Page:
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NYC sues T-Mobile Over Rampant & # 39; insulting & # 39; sales tactics in subway shops



Image: Justin Sullivan (Getty)

New York City is suing T-Mobile over what it described as "pervasive" and predatory sales tactics conducted by dozens of the company's Metro locations, activity the city claims was not just "violent," but also illegal.

A complaint filed in the state Supreme Court in Manhattan and first reported by Reuters, asserted that these sales practices were "lush in Metro stores", and further claimed that T-Mobile and its subsidiary are responsible for activity in 56 stores throughout the city that violates the Consumer Protection Act. Among the charges, the complaint accuses stores of selling used phones pretending to be new, as well as charging customers for unwanted services and enrolling them in pay plans without first obtaining their consent.

engages in a financing offer with a third party company that allows customers to pay off their unit in monthly installments. But the complaint states that consumers can pay in excess of hundreds or even thousands of dollars for the phone's selling price with this system.

The complaint cited one example of a woman who bought a phone for $ 599 through a metro dealer, but was charged between $ 1,592 and $ 2,191 more than the advertised price. (The complaint further alleges that an employee misreported the phone's purchase price as about twice the value of the financing contract, but states that even then the markup would still have been $ 1,041 more than the stated price.

"With this scheme in place, defendants have asked NYC consumers about things as basic as the actual price of the phone for things as complicated as the terms of financing, "the complaint states.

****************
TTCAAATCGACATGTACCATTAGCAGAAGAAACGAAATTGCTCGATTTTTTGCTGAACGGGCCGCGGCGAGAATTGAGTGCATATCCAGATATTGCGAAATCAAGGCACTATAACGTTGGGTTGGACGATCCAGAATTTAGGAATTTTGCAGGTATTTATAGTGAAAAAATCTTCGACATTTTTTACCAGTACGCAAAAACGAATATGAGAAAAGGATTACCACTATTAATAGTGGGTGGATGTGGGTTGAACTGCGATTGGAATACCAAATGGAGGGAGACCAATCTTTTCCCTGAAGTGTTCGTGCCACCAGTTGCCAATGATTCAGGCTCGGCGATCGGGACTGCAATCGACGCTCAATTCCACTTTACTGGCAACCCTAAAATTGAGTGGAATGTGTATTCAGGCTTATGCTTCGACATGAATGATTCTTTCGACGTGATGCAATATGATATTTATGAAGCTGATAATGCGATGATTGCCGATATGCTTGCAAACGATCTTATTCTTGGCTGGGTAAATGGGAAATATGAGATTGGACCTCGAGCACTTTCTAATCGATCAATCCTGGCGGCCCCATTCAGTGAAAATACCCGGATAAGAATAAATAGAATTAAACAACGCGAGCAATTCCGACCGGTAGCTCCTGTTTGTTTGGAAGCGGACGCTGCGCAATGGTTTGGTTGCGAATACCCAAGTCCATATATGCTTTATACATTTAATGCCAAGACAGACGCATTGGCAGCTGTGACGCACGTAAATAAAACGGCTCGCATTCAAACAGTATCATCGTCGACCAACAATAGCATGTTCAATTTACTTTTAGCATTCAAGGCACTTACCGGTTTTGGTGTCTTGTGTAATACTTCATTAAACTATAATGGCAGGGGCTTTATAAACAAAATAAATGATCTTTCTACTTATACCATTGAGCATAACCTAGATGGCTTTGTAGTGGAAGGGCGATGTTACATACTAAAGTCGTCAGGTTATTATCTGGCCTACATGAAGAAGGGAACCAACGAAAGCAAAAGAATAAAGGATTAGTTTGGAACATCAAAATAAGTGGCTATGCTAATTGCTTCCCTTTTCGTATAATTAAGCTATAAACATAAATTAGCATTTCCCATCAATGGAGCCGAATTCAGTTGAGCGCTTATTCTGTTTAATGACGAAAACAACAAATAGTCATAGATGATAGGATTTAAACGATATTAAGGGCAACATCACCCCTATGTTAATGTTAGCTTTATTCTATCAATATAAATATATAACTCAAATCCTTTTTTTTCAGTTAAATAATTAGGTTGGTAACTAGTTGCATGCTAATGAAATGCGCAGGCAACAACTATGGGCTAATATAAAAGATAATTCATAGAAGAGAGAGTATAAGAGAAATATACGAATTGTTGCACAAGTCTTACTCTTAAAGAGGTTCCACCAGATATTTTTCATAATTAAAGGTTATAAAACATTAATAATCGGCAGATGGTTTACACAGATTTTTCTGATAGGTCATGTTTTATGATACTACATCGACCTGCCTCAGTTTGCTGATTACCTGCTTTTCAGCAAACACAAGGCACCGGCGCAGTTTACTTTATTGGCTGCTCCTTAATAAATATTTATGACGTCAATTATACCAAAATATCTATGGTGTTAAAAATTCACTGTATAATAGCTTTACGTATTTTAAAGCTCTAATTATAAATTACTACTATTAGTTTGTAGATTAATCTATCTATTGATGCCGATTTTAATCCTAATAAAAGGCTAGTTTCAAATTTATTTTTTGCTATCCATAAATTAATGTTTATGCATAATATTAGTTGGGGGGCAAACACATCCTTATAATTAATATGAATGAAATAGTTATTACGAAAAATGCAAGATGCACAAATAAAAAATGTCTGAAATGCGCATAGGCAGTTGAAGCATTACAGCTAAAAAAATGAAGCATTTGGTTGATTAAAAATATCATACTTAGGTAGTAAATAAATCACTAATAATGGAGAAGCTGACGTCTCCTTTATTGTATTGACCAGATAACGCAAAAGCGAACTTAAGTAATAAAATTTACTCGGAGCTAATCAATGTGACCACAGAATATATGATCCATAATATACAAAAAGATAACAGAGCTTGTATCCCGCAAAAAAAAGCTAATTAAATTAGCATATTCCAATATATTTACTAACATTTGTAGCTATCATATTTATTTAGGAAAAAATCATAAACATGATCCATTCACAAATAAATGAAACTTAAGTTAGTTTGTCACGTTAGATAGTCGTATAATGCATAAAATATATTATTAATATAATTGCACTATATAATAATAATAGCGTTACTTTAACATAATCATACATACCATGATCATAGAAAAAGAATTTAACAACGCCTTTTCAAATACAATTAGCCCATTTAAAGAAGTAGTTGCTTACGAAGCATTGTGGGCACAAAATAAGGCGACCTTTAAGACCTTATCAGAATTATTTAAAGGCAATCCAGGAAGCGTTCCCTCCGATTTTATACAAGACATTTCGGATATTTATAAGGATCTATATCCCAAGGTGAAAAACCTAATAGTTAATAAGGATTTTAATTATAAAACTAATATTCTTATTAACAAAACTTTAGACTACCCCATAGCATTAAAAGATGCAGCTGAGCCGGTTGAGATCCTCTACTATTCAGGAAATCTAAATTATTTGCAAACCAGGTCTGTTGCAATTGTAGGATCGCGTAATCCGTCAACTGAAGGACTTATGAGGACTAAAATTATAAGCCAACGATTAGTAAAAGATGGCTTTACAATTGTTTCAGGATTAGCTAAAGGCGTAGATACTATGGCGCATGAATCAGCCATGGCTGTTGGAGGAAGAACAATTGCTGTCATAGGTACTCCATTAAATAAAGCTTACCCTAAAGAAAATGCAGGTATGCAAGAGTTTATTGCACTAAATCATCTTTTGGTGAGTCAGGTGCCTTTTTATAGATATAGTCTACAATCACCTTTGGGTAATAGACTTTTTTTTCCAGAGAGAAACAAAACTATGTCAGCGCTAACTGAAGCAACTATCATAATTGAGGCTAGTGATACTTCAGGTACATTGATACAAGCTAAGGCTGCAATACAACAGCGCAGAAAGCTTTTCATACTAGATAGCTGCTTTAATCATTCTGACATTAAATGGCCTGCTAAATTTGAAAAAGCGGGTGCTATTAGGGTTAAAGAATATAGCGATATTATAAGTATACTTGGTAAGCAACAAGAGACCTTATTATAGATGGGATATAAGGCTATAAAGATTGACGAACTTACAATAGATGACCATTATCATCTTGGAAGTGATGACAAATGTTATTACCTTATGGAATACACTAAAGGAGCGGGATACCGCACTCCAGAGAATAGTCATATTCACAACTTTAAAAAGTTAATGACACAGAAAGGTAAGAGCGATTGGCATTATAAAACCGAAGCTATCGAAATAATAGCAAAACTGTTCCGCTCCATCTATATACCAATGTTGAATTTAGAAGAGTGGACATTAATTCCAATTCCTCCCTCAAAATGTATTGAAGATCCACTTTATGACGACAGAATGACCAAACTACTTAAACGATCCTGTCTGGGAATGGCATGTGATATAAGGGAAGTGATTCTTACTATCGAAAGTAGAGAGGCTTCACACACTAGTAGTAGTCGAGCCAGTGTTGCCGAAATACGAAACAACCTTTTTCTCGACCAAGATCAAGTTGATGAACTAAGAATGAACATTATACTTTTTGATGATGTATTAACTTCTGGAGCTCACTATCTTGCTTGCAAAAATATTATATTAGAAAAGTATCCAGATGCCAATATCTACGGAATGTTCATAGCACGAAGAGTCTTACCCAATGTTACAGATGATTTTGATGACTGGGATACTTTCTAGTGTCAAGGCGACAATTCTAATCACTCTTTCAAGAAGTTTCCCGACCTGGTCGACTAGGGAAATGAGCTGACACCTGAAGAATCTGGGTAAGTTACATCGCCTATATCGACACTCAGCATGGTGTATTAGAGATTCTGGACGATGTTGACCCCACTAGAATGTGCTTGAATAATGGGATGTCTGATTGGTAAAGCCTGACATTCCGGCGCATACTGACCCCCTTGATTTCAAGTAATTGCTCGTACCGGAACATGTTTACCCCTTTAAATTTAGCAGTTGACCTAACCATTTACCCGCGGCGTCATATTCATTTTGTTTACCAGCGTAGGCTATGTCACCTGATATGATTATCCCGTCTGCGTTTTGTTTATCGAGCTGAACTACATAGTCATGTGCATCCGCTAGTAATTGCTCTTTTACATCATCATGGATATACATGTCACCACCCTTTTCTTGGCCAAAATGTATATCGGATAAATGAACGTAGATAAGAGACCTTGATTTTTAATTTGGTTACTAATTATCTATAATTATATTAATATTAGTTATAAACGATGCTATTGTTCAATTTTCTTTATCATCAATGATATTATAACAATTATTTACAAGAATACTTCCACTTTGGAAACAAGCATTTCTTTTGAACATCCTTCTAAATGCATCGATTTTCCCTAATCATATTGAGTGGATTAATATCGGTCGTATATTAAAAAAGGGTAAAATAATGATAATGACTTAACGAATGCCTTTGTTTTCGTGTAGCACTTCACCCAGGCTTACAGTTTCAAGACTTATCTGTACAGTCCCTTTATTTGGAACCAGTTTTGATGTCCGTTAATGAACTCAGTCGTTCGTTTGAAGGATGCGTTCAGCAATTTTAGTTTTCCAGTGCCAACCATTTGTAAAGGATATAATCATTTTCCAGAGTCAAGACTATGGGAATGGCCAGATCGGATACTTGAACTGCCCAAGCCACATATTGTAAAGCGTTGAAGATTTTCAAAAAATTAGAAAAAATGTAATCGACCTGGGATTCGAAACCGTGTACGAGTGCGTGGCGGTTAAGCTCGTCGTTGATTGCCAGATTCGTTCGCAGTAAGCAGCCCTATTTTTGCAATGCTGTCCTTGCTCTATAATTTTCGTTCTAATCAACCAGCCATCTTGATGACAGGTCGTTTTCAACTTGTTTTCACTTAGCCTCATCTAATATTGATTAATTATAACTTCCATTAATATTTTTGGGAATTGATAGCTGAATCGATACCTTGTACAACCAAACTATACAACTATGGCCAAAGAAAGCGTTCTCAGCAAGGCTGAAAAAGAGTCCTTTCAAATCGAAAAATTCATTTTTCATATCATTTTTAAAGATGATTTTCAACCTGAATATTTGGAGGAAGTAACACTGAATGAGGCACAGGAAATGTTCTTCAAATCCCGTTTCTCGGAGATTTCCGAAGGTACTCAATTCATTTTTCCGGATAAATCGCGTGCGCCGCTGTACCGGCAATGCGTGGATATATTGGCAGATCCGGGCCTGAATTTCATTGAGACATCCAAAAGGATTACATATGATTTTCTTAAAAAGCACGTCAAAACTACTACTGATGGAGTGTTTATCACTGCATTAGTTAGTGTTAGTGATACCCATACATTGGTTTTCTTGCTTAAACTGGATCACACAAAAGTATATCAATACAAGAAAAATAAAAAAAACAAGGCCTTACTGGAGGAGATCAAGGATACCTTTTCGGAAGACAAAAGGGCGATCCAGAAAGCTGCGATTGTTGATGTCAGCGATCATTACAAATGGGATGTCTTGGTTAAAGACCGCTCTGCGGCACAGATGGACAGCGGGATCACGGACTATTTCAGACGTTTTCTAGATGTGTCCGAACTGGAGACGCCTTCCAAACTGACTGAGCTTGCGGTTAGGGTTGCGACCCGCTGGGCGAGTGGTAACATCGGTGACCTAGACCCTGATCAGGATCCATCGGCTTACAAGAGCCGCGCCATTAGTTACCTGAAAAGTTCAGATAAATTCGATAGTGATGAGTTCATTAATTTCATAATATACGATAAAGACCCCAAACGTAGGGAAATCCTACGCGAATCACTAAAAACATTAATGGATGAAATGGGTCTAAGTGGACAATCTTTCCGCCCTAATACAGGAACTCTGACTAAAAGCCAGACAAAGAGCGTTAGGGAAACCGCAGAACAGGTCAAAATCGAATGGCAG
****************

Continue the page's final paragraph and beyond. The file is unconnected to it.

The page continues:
In addition to fees, financing and mistakes about whether a device is actually new, the complaint alleges that Metro is also misleading customers about the right of return, as the complaint states that Metros announced its 30-day warranty is "completely illusory" because the company's online website is set up to require customers to purchase units in the store, but also has in place a seven-day return policy for the purchase of persons.

The complaint alleges that T-Mobile is responsible for at least 2,260 violations and seeks $ 350 per incident, or $ 500 per offense, so it was a knowing breach.

"We take these claims very seriously and continue to investigate so that we can respond to the city," a T-Mobile spokesperson told Gizmodo in an email statement. "Although we cannot comment on the specific allegations at this early stage, what we see here is in complete contravention of the integrity of our team and the commitment they have to taking care of our customers every day."

T-Mobile is also currently facing a multi-state action that seeks to prevent the merger with Sprint in the face of antitrust issues. Attorney Kwame Raoul this week became the 17th lawyer to join the lawsuit. In a statement this week, New York Attorney General Letitia James called the merger "bad for consumers, bad for workers and bad for innovation."


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